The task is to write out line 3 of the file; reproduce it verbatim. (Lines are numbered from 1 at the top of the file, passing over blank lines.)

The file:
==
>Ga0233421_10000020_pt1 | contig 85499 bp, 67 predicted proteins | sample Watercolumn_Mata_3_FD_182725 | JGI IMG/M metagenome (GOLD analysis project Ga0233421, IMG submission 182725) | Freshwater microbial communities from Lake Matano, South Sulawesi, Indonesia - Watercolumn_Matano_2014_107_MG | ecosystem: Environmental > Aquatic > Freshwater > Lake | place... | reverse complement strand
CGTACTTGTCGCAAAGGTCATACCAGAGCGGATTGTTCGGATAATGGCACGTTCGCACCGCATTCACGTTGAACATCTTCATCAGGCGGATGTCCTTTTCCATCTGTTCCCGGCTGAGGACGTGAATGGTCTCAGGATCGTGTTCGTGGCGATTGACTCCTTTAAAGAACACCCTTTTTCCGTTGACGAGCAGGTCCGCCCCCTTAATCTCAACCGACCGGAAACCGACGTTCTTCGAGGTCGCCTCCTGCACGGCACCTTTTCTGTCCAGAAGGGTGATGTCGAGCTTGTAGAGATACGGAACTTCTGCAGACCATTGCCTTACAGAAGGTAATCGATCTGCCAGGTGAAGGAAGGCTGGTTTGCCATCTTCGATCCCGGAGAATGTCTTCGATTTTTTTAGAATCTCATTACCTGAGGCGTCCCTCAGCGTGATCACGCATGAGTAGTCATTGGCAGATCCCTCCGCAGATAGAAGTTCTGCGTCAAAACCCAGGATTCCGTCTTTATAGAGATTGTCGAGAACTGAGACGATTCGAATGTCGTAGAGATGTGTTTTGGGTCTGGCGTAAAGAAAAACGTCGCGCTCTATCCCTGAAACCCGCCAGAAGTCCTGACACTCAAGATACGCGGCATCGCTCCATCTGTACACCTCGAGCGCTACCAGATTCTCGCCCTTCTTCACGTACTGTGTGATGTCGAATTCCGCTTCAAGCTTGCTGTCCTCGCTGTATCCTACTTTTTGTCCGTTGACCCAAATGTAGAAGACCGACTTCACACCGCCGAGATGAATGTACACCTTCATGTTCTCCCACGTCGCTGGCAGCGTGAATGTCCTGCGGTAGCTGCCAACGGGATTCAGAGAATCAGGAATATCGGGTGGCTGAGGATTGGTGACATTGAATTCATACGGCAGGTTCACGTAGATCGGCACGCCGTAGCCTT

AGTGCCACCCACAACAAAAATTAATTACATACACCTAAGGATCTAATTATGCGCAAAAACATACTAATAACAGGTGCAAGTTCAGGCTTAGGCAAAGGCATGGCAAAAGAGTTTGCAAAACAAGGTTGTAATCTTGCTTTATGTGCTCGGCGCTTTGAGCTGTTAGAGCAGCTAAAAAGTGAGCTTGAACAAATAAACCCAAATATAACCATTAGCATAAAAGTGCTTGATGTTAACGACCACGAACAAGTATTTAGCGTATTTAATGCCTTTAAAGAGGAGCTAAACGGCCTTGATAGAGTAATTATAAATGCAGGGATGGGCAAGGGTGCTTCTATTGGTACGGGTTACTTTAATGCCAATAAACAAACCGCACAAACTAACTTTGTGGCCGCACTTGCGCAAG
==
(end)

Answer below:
AGTGCCACCCACAACAAAAATTAATTACATACACCTAAGGATCTAATTATGCGCAAAAACATACTAATAACAGGTGCAAGTTCAGGCTTAGGCAAAGGCATGGCAAAAGAGTTTGCAAAACAAGGTTGTAATCTTGCTTTATGTGCTCGGCGCTTTGAGCTGTTAGAGCAGCTAAAAAGTGAGCTTGAACAAATAAACCCAAATATAACCATTAGCATAAAAGTGCTTGATGTTAACGACCACGAACAAGTATTTAGCGTATTTAATGCCTTTAAAGAGGAGCTAAACGGCCTTGATAGAGTAATTATAAATGCAGGGATGGGCAAGGGTGCTTCTATTGGTACGGGTTACTTTAATGCCAATAAACAAACCGCACAAACTAACTTTGTGGCCGCACTTGCGCAAG